It could be the outcome of Prime Minister Narendra Modi's recent pep talk to public sector bankers or it may be just that Vijay Mallya's luck is finally running out.
Either way, the former 'King of Good Times' is skating on thin ice.
A 17-member bankers consortium, which had lent a little over Rs 7,000 crore to Kingfisher Airlines, the now defunct airline promoted by Mallya, has proactively approached the Karnataka High Court alleging breach of an undertaking given by him to the debt recovery tribunal (DRT).
Mallya had given an undertaking to the DRT that assets would not be alienated (sold or ownership transferred), which the bankers consortium is alleging has been violated. If the court finds merit in the argument, Mallya might find himself in hot water.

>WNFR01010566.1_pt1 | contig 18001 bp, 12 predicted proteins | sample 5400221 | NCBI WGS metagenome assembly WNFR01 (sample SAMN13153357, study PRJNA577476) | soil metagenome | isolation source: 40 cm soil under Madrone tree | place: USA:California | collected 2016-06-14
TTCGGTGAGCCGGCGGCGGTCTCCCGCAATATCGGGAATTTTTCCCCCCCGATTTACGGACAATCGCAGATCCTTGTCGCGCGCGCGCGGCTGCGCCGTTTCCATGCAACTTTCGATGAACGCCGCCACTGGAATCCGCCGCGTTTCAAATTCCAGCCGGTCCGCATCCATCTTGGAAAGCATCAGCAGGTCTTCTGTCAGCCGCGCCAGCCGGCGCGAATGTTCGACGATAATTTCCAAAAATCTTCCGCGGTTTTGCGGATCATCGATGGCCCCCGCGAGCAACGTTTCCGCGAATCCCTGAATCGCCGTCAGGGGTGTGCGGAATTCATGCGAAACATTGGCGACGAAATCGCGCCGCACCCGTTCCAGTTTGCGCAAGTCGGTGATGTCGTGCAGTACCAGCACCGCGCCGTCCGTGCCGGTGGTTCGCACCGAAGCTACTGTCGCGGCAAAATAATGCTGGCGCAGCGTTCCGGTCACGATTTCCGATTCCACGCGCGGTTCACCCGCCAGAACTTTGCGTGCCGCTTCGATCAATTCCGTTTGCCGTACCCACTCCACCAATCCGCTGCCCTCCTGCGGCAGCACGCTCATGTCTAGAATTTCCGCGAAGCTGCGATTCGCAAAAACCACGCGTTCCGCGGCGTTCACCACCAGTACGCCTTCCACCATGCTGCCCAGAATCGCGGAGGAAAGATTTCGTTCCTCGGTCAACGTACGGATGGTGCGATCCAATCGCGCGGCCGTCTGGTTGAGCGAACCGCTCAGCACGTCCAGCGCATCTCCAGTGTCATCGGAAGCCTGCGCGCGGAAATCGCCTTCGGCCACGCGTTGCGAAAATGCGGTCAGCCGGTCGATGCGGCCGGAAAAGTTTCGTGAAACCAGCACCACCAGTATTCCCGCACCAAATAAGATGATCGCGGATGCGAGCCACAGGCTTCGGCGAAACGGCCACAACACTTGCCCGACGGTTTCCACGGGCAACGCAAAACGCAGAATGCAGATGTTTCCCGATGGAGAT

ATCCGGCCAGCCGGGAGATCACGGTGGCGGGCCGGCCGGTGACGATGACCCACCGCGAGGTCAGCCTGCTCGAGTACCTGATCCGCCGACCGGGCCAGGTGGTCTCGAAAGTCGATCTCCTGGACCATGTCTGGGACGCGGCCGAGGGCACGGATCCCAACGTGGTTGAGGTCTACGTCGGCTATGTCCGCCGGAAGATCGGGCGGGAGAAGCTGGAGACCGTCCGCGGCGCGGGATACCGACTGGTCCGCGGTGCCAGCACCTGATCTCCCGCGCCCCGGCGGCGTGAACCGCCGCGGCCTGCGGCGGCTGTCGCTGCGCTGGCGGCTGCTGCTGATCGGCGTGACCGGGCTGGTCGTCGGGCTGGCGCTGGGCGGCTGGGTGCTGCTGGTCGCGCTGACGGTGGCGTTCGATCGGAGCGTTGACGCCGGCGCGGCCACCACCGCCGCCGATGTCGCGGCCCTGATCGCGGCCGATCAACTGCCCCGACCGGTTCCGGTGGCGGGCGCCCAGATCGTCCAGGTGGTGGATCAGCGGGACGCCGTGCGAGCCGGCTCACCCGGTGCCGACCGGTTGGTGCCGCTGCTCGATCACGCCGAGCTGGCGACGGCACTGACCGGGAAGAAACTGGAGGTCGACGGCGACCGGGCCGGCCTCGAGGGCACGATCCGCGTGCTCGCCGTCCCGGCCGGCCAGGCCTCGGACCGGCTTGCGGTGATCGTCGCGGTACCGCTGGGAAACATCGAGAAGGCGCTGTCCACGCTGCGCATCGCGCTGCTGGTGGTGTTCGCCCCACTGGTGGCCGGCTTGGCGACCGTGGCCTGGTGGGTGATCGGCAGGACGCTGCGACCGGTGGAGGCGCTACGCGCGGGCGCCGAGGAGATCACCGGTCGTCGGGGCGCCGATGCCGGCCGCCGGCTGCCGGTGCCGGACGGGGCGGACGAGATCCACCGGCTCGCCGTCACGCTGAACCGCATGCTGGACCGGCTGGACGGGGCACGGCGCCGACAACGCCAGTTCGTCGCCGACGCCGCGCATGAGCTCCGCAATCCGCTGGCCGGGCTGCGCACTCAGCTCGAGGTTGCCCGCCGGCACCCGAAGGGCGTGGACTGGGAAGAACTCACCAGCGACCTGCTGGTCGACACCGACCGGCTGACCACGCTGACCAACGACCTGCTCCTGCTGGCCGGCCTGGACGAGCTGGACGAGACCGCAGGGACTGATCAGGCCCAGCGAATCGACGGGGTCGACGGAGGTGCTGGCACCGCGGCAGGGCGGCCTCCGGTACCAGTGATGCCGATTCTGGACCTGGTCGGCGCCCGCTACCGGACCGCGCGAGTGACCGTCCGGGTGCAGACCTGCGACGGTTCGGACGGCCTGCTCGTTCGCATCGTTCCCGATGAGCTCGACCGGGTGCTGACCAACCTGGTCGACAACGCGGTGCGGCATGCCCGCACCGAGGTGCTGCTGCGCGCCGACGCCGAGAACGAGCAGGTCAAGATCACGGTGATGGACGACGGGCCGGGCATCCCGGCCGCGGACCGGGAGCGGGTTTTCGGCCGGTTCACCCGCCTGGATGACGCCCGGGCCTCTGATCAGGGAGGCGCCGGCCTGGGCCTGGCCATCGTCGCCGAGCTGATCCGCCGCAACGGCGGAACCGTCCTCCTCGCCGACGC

When United Bank of India declared him a wilful defaulter; Mallya had successfully brought a stay against that from the Kolkata High Court.
Mallya had also been re-elected as the Chairman of United Spirits or USL. However USL's minority shareholders had rejected some nine proposals at an EGM, including some that were seen as beneficial to Mallya and could have helped him recover financially.
He was forced to quit as Chairman of Mangalore Chemicals and Fertilisers, which is amidst a takeover battle and his appointment as MD of Kingfisher Airlines was rejected by Ministry of Corporate Affairs.
For Mallya the contempt case could not have come at a worse time as he struggles to save his much depleted empire. Any adverse ruling in the contempt case could further jeporadise his current position.
Copyright©2022 Living Media India Limited. For reprint rights: Syndications Today